Every element of data should have an owner. For some pieces of data, such as an individual user’s name, the owner will be obvious. It will be less obvious for many other pieces of data that the organization relies on, particularly data used by many different people. Efforts must be taken so that all data has clearly defined ownership. Data owners are responsible for:
- Ensuring that appropriate security is in place for the data.
- Deciding on the sensitivity level for the data.
- Determining appropriate data access privileges.
Data custodians are responsible for taking care of data on behalf of the data owners. An example from outside IT is the person that looks after the key to the safe. Within IT security roles, typical data custodians include database administrators and network administrators.
Documenting IT security roles
Documenting job descriptions helps ensure that all staff understand their roles and responsibilities and contribute to IT security. New staff should undergo induction activities that use the job descriptions to help the employee understand what these responsibilities are and how they fit into the overall information security model. This is true whether they are taking one of the IT security roles, cyber security roles, or any other role in the organization. IT security can only be as strong as the weakest link, and every employee has a role to play in providing protection against cyber threats.
The job descriptions for IT security roles, in fact for all roles, should be kept up-to-date, with regular review to ensure that they are still relevant and appropriate. They should also be reviewed following any breach of security as part of a lessons learned activity.
Organizational charts are a useful way to show how IT security is organized and how it fits with the rest of the organization. Charts are usually depicted as a tree with the highest level roles at the top underpinned by the roles that report upwards. The purpose of these charts is to create an easily understood view of the organization’s hierarchy allowing all employees to understand the lines of authority, relationships between other individuals and teams in the organization, and to who they need to report any issues.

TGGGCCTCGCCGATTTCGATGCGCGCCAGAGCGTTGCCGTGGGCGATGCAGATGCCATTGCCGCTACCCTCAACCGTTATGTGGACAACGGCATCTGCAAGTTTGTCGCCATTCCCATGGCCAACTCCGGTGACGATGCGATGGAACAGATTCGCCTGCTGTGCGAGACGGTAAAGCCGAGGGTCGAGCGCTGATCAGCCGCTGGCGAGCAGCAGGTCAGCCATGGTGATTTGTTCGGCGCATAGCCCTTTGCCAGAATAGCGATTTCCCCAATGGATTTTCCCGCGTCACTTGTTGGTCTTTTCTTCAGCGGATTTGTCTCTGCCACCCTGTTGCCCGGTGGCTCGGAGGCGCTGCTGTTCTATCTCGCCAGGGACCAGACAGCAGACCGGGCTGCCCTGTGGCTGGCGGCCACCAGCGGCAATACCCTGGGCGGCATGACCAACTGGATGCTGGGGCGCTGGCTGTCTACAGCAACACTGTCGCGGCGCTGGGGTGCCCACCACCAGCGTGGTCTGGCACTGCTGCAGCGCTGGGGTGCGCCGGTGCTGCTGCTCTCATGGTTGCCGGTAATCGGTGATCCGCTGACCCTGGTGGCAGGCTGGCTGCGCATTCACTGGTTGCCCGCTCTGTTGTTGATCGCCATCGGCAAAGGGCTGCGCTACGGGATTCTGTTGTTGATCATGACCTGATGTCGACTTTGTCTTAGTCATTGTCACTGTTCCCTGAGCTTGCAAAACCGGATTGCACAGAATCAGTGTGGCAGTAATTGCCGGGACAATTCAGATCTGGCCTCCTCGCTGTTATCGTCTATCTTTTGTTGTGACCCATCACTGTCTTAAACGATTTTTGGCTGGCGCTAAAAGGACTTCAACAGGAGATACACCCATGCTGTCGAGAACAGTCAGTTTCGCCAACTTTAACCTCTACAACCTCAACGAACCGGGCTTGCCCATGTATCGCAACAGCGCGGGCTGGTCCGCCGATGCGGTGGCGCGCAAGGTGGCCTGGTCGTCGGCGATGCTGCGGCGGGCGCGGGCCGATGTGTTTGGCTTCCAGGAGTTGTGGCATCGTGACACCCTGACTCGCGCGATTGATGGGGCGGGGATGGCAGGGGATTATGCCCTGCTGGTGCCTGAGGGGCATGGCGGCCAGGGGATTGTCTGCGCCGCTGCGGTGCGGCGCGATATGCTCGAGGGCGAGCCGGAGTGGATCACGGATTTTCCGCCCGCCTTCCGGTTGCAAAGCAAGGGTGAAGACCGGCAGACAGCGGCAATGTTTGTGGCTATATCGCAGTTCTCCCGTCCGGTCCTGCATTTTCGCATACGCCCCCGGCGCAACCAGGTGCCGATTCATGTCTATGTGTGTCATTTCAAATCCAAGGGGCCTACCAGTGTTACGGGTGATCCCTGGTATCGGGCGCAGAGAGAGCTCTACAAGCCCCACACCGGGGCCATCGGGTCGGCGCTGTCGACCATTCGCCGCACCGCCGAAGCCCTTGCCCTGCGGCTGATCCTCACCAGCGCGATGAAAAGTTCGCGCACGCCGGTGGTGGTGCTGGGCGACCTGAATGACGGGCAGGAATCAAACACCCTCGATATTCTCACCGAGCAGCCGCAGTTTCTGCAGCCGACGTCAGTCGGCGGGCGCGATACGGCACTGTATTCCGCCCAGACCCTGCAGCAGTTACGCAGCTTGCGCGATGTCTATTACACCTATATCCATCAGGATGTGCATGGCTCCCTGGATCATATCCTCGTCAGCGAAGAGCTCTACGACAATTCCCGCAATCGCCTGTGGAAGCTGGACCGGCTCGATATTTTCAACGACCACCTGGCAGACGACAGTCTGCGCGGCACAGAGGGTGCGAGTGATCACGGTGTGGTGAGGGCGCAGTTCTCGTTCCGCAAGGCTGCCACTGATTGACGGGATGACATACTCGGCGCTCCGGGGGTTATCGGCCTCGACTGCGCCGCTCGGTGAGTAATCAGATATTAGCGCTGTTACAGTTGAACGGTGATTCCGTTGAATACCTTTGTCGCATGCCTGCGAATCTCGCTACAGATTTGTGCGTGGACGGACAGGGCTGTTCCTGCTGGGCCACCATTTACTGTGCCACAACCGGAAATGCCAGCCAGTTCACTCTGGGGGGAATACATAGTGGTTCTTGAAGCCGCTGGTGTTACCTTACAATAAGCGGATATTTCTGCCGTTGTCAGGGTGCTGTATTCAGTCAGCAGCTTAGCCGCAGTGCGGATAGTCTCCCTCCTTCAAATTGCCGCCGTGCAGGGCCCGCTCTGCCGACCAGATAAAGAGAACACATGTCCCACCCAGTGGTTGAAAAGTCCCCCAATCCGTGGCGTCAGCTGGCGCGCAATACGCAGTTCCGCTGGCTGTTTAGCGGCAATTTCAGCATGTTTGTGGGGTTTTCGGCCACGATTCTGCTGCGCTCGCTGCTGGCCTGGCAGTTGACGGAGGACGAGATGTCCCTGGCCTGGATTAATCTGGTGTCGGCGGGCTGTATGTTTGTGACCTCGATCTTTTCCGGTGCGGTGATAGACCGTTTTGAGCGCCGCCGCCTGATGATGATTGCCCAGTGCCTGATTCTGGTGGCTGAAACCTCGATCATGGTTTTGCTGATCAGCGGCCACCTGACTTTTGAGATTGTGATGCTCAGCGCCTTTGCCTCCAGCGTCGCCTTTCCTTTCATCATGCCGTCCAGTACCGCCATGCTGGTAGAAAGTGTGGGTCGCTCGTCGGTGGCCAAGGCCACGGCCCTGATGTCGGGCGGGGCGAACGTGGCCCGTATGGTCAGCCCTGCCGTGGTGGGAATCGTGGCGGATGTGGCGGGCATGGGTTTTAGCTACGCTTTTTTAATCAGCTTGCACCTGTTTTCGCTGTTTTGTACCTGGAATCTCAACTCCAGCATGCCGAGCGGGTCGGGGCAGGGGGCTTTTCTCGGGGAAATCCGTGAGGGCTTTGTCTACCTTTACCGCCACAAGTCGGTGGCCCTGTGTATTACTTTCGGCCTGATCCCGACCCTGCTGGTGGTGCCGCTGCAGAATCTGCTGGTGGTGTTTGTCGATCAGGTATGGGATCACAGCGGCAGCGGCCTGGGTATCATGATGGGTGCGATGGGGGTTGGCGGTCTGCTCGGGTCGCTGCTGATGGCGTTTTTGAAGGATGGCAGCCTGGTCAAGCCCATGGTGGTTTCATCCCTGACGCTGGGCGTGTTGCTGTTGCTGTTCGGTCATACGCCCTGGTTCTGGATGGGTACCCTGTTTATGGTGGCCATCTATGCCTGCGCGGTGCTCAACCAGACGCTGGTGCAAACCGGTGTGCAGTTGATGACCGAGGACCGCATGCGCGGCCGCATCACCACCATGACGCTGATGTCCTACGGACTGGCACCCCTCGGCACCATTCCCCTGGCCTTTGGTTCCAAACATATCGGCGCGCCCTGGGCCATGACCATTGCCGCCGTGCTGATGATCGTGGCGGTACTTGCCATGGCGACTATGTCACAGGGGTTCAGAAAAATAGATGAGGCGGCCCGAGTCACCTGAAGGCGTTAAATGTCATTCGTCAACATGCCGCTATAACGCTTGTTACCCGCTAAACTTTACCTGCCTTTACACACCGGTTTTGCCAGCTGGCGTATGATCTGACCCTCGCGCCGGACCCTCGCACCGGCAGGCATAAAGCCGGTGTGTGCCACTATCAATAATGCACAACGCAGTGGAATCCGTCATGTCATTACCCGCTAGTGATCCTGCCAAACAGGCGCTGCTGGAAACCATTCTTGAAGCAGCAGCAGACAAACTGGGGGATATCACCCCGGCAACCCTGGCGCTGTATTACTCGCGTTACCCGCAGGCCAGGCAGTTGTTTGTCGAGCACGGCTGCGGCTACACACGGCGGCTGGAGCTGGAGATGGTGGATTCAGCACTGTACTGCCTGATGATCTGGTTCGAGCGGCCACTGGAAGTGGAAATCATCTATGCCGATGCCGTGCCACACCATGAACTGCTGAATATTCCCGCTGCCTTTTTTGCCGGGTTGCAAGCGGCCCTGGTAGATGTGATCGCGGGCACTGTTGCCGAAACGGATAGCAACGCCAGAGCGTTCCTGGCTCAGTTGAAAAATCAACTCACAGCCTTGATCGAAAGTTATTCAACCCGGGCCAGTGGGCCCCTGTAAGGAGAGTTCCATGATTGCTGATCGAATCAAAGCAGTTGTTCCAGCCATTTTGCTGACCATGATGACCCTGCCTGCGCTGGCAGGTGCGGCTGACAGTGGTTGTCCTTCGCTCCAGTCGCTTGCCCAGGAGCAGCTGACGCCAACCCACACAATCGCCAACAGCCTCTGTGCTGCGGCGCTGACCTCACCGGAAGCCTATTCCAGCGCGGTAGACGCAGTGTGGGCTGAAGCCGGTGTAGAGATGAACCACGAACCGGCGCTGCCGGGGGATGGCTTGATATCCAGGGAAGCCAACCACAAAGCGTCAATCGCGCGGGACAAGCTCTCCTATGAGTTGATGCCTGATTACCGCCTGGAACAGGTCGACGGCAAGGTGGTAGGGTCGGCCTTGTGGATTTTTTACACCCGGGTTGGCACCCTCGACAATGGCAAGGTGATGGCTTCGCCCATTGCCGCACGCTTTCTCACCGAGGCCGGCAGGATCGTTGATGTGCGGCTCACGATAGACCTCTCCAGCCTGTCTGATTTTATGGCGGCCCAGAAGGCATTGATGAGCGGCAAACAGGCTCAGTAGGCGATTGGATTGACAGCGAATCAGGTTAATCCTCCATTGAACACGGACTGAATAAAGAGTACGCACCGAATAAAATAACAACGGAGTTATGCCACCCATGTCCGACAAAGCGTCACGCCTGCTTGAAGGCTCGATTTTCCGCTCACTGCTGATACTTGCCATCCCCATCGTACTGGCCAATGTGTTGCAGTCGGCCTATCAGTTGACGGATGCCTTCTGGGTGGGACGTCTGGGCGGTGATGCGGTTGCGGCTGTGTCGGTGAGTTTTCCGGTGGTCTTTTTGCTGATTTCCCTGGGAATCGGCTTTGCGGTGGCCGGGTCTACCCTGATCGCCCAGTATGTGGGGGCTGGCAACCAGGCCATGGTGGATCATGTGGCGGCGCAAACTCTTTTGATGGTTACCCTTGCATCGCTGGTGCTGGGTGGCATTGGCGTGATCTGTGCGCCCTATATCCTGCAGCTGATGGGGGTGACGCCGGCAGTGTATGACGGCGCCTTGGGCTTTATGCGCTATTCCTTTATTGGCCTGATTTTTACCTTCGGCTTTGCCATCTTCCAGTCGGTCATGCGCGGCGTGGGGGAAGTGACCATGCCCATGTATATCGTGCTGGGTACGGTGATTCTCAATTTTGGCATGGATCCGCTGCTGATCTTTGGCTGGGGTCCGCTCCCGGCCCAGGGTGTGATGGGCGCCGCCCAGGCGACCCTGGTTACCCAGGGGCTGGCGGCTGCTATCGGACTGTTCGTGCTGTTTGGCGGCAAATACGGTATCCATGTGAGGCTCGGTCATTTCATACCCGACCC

I hope that this article has given you insight into the roles and responsibilities of IT security teams. Whichever specific roles you choose for your organization IT security has to be seen as a crucial part of your defense against the ever-growing threat of cyber attacks. Creating IT security roles can no longer be done as an afterthought in designing the structure of your IT department. Security has to be at the heart of everything that you do if you want to survive in today’s business environment.
A: The role of an IT security professional is to protect an organization’s computer systems, networks, and data from potential threats and vulnerabilities. They implement security measures, monitor for incidents, and respond to security breaches.
A: Access management is crucial in IT security as it ensures that only authorized individuals have access to sensitive systems, data, and resources. It involves implementing strong authentication methods, user provisioning, and regularly reviewing access rights to prevent unauthorized access.
A: An IT security team stays updated with the latest security threats and trends. They continuously assess the organization’s security posture, implement proactive security measures, and collaborate with industry peers to share information and best practices. They also monitor threat intelligence sources to detect and respond to emerging threats.
A: Employee awareness plays a vital role in IT security. It involves educating employees about potential security risks, best practices for secure behavior, and the importance of adhering to security policies and procedures. Well-informed employees act as the first line of defense against social engineering attacks and other security threats.
A: IT security plays a vital role in regulatory compliance by implementing measures to protect sensitive data and ensuring adherence to relevant industry regulations and standards. This includes implementing access controls, encryption, and security monitoring to meet compliance requirements, such as the General Data Protection Regulation (GDPR) or Payment Card Industry Data Security Standard (PCI DSS).